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"Luffy continues his clash with General Katakuri, one of the toughest enemies he's ever faced. What can Luffy do against a foe who dodges his every move? Meanwhile, the other Straw Hats are on the verge of total destruction as an angry Big Mom bears down on them!"--Page [4] of cover.
Join Monkey D. Luffy and his swashbuckling crew in their search for the ultimate treasure, the One Piece. As a child, Monkey D. Luffy dreamed of becoming King of the Pirates. But his life changed when he accidentally ate the Gum-Gum Fruit, an enchanted Devil Fruit that gave him the ability to stretch like rubber. Its only drawback? He’ll never be able to swim again—a serious handicap for an aspiring sea dog! Years later, Luffy sets off on his quest to find the “One Piece,” said to be the greatest treasure in the world… Luffy clashes with General Katakuri, one of the toughest enemies he's ever faced. Meanwhile, the other Straw Hats are on the verge of total destruction when an angry Big Mom bears down on them! Will the Straw Hats and their ship survive intact and move on to the next chapter of their quest?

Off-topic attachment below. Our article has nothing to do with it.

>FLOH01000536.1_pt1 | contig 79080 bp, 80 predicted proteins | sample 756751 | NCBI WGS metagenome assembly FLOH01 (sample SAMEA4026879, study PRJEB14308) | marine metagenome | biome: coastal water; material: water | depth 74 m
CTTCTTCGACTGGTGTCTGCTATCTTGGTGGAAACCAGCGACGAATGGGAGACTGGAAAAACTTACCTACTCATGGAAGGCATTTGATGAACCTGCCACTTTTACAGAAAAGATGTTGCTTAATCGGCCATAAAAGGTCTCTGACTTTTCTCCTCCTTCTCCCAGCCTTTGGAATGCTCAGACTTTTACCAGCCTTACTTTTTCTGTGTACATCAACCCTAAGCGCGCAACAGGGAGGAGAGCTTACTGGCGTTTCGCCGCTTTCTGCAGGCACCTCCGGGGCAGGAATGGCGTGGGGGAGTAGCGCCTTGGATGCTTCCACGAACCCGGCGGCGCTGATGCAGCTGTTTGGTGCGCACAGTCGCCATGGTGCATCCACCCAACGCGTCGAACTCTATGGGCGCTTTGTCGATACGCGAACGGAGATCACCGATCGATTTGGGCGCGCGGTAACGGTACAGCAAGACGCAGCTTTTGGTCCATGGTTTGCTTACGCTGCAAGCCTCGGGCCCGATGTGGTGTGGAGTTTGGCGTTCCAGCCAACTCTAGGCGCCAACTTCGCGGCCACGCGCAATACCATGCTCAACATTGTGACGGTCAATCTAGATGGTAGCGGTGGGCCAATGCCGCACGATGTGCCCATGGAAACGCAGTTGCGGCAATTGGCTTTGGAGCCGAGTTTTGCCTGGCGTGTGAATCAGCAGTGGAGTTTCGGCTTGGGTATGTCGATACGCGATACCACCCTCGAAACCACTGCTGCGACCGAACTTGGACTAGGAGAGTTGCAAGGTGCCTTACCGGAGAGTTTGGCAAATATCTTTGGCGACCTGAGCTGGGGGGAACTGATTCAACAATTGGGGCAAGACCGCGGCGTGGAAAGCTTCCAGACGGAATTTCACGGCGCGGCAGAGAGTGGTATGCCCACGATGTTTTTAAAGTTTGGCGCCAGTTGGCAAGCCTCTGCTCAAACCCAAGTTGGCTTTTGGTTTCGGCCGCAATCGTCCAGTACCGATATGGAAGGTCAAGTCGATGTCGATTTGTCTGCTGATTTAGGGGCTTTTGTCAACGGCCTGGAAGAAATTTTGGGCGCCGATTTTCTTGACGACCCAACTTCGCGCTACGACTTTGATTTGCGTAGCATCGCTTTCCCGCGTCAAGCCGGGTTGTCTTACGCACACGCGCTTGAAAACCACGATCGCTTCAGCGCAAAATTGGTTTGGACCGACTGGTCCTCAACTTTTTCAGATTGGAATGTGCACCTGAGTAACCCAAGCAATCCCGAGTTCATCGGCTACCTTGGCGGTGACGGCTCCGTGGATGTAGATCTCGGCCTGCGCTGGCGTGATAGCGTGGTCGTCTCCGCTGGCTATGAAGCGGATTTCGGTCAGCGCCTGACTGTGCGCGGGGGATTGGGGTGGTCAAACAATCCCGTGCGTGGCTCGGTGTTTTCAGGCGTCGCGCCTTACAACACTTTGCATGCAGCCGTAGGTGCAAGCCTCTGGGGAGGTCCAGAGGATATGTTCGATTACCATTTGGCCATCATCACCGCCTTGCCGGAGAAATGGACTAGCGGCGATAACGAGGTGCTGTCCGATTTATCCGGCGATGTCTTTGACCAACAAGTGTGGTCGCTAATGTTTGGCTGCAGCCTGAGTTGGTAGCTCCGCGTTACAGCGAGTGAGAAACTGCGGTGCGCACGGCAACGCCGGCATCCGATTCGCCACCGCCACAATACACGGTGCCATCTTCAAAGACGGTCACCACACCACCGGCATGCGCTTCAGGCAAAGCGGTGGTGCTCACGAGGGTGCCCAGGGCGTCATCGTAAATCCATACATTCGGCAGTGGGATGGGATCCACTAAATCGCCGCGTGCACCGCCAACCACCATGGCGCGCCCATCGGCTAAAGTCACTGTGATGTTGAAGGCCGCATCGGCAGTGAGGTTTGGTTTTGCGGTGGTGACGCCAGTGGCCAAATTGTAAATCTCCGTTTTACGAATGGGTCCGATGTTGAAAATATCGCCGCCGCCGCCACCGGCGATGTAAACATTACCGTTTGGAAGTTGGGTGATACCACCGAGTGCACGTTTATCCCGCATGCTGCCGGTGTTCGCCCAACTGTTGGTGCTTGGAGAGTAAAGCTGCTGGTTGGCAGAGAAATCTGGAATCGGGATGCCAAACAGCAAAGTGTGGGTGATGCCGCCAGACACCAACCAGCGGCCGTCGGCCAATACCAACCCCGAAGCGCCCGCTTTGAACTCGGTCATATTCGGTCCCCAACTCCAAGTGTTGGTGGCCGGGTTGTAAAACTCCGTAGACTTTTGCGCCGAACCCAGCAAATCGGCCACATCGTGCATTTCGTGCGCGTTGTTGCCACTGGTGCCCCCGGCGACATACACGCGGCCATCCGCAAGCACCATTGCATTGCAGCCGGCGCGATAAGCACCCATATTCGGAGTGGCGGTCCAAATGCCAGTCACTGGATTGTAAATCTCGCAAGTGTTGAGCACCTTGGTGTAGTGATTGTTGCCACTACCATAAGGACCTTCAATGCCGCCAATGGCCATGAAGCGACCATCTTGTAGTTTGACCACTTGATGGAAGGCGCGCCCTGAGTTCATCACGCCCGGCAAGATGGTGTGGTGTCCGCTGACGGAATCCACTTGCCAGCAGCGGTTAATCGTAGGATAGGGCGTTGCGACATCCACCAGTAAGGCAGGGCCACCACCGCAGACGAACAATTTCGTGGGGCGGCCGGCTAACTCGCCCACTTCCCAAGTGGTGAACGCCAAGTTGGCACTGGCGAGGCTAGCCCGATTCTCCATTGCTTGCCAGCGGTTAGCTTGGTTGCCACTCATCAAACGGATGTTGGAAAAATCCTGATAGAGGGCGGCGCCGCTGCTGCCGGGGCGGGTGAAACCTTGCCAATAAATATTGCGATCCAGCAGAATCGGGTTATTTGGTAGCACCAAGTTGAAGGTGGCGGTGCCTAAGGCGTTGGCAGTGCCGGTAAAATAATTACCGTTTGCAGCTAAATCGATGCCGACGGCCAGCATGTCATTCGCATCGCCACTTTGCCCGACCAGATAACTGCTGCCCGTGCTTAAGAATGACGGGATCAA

This volume brings together twenty original essays by distinguished scholars of late medieval music on the life, works, and cultural context of the composer Antoine Busnoys (c.1430-1492), musician to Charles the Bold, Duke of Burgundy, and one of the most celebrated composers of the fifteenth century. The essays present the results of much new research on music, ceremony, and ritual in the late Middle Ages; intertextual, contextual, and hermeneutic approaches to the music of Busnoys andhis contemporaries; methods for assessing issues of authorship and anonymity; readings of theorists on compositional procedures and the performance of fifteenth-century music; and assessments of Busnoys's legacy to the musical culture of the late Middle Ages. Particularly noteworthy are the studies providing new light on the origins of L'homme arme mass tradition; unpublished documents on Busnoys's activity in churches in Poitiers and Brussels; previously unidentified liturgical sources forhis plainchant cantus firmi; and studies and complete editions of several anonymous works newly attributed to Busnoys. These widely ranging essays offer a wealth of novel approaches to the study of musical culture in the late Middle Ages that is of interest not only to medievalists, but to students of all fields of music historical inquiry.

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